In The Guardian, Pankaj Mishra considers the future of US influence on other literatures, and produces a subtly scattered essay which deftly avoids making any statement too strong, but introduces a number of quasi-assertions. Far be it from me to castigate subtlety, but in this case I think Mishra just doesn't want to commit himself to a prediction or a diagnosis, in which case I'm not sure what purpose the article serves, with its grandiose titular pretentions and obvious aspirations toward starting a conversation. Mishra does go some ways toward offering an idea of what probably won't continue to work in the future, but ultimately he uses some rhetorical finesse to evade anything concrete enough to build on.
Among others, the quasi-assertions on offer are:
- American literature might see its stature dissipate as American economic hegemony is permanently broken. (The first part of this statement is proffered a little gingerly, the second as a certainty.)
- No truly important writer of the global periphery (Mishra lists "Naipaul, García Márquez, Mishima, or Mahfouz") has been extensively influenced by the US, but Brits eat our exports right up. (So does a decline in our "influence" mean anything to the "periphery?")
- Italians are absolutely but inexplicably mad about Brat Pack writers from the 80s. (And they also still like red leather jackets à la "Beat It"?)
- Western Europe has been "Coca-colonised" (nice neologism, don't let Thomas Friedman see it) more than anywhere else in the world, yet our "brand" has not displaced local entertainment industries or the residual cultural influence of other former empires in postcolonial countries. (Once again, is this discussion about future status then relevant to anything beyond Western Europe?)
- The horniness of White American Male fiction has not translated as well to these postcolonial nations and may be part of the hegemony blockage problem.
- These White American Male novels may be lost to the world once America's heyday is over because no one outside of Martin Amis will bother to read about Moses Herzog's sexual/intellectual conundrums. (And inside of Martin Amis, it'll be too dark to read.)
- "American energy and self-absorption seem to be reaching the end of a long historical cycle. The assumptions of national self-sufficiency, stability and continuity that underlay the most tumultuous and tragic of contemporary fictional narratives may not be available while America suffers, after an uninterrupted spell of good fortune, the humiliations and defeats that other nations have known."
- "However, the outlook for American literature seems brighter than at any time in recent decades. Just as the tragedy of the civil war expedited the maturing of American literature, and the Depression seared its lessons on a generation of writers, so the present crisis will likely incite a fresh re-evaluation of values, styles and genres. Out of widespread turmoil and confusion may come America's greatest novels yet; and we will cherish them not because they evoke America's glamorously singular modernity but because they describe a more universal human condition of public and unremitting conflict."
'Will it be read?' and 'by whom?' are excellent questions. Of course, they are also answerable only foolishly—our predictions can only be folded into our feelings about the current state of American literature. Being a ready fool, I'd like to lay out a few conditions which will determine what may become of us.
First, as Mishra points out, the notion of national cultural self-sufficiency is, in all responsible quarters, at a petrified end. So I think a very large factor in determining our future will be what we end up reading—the success of our exports will increasingly depend on the quality and quantity of our imports. Will we continue with our Discovery-a-Decade paradigm (1970s, Gabo García Márquez; 1980s, Milan Kundera; the long 1990s, W.G. Sebald; 2000s, Roberto Bolaño), or will we increase our pace?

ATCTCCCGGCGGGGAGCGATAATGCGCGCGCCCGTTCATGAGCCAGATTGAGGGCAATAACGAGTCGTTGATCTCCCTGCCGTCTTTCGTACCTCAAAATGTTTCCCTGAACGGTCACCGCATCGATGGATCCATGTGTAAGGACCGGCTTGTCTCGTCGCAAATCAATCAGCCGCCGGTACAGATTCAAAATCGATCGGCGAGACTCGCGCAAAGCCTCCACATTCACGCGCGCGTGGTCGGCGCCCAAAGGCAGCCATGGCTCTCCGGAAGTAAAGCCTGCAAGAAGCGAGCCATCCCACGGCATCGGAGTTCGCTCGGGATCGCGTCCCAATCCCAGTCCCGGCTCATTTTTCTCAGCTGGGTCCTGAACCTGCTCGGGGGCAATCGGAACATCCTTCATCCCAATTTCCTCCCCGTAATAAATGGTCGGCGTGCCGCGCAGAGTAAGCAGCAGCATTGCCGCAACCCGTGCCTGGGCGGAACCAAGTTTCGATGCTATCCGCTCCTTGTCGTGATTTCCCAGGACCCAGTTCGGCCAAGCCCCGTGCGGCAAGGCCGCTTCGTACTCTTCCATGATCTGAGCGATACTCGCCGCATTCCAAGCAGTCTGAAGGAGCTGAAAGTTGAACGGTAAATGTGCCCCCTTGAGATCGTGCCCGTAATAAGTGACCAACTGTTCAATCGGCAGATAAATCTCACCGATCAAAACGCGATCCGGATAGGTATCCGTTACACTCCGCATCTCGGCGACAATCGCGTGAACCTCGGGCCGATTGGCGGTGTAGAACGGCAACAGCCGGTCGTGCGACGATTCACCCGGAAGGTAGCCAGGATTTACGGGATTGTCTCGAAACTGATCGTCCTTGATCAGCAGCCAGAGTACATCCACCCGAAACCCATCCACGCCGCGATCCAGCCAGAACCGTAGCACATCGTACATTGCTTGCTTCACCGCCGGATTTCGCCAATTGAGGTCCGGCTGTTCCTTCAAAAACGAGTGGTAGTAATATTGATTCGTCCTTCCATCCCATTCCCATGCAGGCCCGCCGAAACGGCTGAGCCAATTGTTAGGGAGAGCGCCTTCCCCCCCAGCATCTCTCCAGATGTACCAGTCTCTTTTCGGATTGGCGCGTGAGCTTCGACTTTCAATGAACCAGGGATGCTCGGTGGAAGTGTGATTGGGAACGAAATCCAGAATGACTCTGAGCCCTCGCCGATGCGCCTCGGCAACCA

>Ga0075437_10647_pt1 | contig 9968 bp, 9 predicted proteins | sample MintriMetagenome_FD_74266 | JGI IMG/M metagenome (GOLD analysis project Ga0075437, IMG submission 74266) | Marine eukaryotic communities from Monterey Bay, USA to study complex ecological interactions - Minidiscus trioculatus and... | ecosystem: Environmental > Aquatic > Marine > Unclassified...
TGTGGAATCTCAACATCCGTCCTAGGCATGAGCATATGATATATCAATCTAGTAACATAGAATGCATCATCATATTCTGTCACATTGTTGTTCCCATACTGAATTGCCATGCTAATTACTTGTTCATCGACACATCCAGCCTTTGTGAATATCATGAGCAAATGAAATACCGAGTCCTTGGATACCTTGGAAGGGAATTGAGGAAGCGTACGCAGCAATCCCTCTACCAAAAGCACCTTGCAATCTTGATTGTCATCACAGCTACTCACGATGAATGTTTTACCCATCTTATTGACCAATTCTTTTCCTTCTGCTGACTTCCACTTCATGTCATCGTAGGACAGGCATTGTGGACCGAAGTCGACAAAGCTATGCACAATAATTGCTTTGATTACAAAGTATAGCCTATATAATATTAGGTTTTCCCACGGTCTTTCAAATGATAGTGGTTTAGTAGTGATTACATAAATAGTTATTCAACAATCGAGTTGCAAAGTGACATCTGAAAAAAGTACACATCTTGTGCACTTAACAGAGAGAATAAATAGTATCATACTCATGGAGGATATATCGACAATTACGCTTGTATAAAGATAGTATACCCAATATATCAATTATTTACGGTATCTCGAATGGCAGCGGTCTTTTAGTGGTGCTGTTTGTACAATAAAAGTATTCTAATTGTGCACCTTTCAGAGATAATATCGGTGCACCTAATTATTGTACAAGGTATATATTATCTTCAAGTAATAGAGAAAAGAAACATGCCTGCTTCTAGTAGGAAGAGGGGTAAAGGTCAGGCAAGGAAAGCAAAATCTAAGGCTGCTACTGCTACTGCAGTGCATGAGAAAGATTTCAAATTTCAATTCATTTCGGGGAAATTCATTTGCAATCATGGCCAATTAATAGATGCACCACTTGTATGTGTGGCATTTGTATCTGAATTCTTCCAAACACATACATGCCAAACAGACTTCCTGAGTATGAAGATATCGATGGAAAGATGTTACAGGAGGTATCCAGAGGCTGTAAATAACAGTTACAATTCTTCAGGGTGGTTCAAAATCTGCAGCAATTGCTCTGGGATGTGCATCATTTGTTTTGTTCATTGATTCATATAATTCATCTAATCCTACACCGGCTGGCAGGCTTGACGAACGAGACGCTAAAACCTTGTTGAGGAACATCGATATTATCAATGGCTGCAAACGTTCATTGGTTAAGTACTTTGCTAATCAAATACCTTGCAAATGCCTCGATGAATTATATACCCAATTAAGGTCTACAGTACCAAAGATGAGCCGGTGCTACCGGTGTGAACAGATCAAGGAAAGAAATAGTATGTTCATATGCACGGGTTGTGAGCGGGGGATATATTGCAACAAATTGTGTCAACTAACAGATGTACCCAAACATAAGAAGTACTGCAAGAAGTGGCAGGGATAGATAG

Second, we should consider the success of a growing number of writers whose books are less "immigrant narratives" proper (focusing on processes of assimilation and permanent relocation) than the products of dual or multiple citizenship, or persistent and frequently refreshed ties back to one's former country. Junot Díaz, Aleksandar Hemon ("I am a reasonably loyal citizen of a couple of countries"), Mohsin Hamid, Chimamanda Adichie, Joseph O'Neill, Gary Shteyngart, Daniel Alarcón, Kiran Desai, Uzodinma Iweala, Sana Krasikov, Edwidge Danticat, Yiyun Li seem less separated from their countries of origin than parted (unlike, say Lahiri, who seems truly separated), and I think this lesser distance/nearer presence is bound to have some effect on their reception in other nations, particularly those they are merely parted from.
Third, when was the last time we had a significant American expatriate writer? Writers spend what amounts to terms abroad for research or other career-advancing opportunities (though William Vollman pushes that generalization a fair bit), but where the hell is our Lost Generation? We don't even have any Americans who pretend to be British any more!
Fourth, litterateurs should recognize that parallel questions can be, will be and need to be asked and partially answered regarding painting and poetry. The American novel is certainly not shipped out by itself; it's packaged with at least these other two products, and if no one buys the package deal, they probably aren't going to break it up for parts and keep the novel.
Finally, whither the Left? Engaged leftist writers are, as Michael Denning among others has shown, considerably more transnational and transnationalizable. The special harmony of pursuing similar projects under vastly different conditions encourages comparative reading and vigorous response. If America produces a vibrant artistic Left in the coming years, I don't think we'll have to worry about being read all around the world.